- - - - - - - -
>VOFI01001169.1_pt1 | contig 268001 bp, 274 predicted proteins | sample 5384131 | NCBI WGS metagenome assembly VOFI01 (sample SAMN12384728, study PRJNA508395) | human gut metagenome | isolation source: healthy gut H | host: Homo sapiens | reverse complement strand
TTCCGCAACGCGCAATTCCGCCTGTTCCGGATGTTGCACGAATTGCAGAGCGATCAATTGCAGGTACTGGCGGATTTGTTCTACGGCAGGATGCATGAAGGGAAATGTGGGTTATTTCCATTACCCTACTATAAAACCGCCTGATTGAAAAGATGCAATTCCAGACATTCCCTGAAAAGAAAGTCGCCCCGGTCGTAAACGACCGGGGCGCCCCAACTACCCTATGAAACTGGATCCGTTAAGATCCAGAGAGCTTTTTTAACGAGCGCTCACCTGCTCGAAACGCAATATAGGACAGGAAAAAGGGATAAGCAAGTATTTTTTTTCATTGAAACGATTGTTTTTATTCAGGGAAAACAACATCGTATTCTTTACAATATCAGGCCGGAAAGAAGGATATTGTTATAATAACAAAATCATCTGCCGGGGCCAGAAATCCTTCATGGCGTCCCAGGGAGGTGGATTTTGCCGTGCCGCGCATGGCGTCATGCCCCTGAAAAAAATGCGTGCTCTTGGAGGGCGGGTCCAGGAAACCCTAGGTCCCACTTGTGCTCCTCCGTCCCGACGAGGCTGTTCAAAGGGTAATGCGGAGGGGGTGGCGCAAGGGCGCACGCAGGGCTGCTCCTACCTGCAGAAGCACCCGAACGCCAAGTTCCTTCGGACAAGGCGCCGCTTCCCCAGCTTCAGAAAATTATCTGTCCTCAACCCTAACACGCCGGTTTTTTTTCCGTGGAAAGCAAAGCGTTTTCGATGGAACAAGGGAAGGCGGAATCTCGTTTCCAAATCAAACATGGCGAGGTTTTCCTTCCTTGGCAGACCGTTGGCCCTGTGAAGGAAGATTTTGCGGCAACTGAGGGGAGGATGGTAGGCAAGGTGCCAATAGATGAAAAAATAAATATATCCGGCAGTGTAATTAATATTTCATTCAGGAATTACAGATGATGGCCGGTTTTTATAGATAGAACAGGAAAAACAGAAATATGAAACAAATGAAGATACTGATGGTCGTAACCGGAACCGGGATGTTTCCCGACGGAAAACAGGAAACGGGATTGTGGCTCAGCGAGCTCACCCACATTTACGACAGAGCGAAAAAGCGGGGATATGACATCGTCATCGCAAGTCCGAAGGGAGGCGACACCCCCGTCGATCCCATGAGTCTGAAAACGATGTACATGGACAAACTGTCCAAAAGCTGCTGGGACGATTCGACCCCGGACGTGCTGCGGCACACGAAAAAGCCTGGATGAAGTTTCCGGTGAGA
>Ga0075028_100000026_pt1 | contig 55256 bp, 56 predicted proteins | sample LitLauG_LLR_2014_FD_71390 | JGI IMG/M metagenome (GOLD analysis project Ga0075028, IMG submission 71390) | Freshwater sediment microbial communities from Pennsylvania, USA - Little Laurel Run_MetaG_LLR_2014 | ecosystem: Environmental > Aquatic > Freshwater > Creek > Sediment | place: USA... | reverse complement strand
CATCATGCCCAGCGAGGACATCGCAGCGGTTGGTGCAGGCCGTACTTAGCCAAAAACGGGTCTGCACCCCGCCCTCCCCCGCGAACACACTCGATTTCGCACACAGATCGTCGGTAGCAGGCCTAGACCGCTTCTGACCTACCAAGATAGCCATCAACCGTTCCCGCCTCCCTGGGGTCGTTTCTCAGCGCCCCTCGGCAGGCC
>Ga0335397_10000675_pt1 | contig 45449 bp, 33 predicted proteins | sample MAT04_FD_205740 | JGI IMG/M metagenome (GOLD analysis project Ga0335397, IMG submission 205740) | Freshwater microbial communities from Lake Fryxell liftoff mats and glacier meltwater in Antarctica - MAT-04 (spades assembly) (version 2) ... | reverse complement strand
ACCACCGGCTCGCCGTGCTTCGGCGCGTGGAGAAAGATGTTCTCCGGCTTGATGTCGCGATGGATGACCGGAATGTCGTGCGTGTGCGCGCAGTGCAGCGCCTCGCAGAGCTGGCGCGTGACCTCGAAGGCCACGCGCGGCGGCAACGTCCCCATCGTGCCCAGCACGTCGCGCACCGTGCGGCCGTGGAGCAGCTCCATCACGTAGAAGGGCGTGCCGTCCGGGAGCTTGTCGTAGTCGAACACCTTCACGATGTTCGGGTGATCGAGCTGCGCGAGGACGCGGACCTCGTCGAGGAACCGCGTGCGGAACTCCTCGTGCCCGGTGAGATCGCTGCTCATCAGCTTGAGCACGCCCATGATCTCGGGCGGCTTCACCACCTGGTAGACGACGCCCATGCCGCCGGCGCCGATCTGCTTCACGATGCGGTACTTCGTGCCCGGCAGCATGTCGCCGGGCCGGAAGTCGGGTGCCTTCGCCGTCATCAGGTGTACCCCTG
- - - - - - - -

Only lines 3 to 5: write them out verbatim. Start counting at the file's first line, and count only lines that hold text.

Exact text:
>Ga0075028_100000026_pt1 | contig 55256 bp, 56 predicted proteins | sample LitLauG_LLR_2014_FD_71390 | JGI IMG/M metagenome (GOLD analysis project Ga0075028, IMG submission 71390) | Freshwater sediment microbial communities from Pennsylvania, USA - Little Laurel Run_MetaG_LLR_2014 | ecosystem: Environmental > Aquatic > Freshwater > Creek > Sediment | place: USA... | reverse complement strand
CATCATGCCCAGCGAGGACATCGCAGCGGTTGGTGCAGGCCGTACTTAGCCAAAAACGGGTCTGCACCCCGCCCTCCCCCGCGAACACACTCGATTTCGCACACAGATCGTCGGTAGCAGGCCTAGACCGCTTCTGACCTACCAAGATAGCCATCAACCGTTCCCGCCTCCCTGGGGTCGTTTCTCAGCGCCCCTCGGCAGGCC
>Ga0335397_10000675_pt1 | contig 45449 bp, 33 predicted proteins | sample MAT04_FD_205740 | JGI IMG/M metagenome (GOLD analysis project Ga0335397, IMG submission 205740) | Freshwater microbial communities from Lake Fryxell liftoff mats and glacier meltwater in Antarctica - MAT-04 (spades assembly) (version 2) ... | reverse complement strand